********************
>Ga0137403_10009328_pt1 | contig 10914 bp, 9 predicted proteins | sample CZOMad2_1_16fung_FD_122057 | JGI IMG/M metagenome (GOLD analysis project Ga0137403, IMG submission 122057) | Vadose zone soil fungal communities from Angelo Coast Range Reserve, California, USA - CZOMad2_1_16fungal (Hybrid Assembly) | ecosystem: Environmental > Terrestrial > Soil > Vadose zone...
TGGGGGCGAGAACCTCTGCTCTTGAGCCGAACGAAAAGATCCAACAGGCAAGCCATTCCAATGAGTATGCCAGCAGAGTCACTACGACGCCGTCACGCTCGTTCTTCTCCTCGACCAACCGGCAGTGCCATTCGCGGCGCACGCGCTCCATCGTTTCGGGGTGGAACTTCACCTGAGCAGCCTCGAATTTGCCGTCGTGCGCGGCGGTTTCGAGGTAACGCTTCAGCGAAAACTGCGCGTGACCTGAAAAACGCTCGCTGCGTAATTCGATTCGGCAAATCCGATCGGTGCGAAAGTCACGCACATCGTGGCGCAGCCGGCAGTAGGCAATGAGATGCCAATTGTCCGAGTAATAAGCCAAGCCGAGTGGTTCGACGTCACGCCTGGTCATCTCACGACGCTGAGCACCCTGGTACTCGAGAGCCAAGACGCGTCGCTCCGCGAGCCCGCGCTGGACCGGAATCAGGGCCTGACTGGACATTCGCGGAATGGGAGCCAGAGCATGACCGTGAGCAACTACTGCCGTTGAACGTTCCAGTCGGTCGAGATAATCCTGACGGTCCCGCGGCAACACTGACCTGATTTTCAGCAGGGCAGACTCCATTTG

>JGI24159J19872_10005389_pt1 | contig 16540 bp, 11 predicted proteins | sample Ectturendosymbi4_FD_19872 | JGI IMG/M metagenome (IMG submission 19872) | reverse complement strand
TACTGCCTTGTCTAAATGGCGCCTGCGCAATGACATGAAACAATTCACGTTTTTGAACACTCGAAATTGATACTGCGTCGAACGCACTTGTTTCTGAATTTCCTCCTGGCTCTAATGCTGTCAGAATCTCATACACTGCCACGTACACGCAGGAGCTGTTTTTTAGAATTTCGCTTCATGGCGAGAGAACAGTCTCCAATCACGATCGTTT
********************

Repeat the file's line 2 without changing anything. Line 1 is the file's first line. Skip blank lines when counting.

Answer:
TGGGGGCGAGAACCTCTGCTCTTGAGCCGAACGAAAAGATCCAACAGGCAAGCCATTCCAATGAGTATGCCAGCAGAGTCACTACGACGCCGTCACGCTCGTTCTTCTCCTCGACCAACCGGCAGTGCCATTCGCGGCGCACGCGCTCCATCGTTTCGGGGTGGAACTTCACCTGAGCAGCCTCGAATTTGCCGTCGTGCGCGGCGGTTTCGAGGTAACGCTTCAGCGAAAACTGCGCGTGACCTGAAAAACGCTCGCTGCGTAATTCGATTCGGCAAATCCGATCGGTGCGAAAGTCACGCACATCGTGGCGCAGCCGGCAGTAGGCAATGAGATGCCAATTGTCCGAGTAATAAGCCAAGCCGAGTGGTTCGACGTCACGCCTGGTCATCTCACGACGCTGAGCACCCTGGTACTCGAGAGCCAAGACGCGTCGCTCCGCGAGCCCGCGCTGGACCGGAATCAGGGCCTGACTGGACATTCGCGGAATGGGAGCCAGAGCATGACCGTGAGCAACTACTGCCGTTGAACGTTCCAGTCGGTCGAGATAATCCTGACGGTCCCGCGGCAACACTGACCTGATTTTCAGCAGGGCAGACTCCATTTG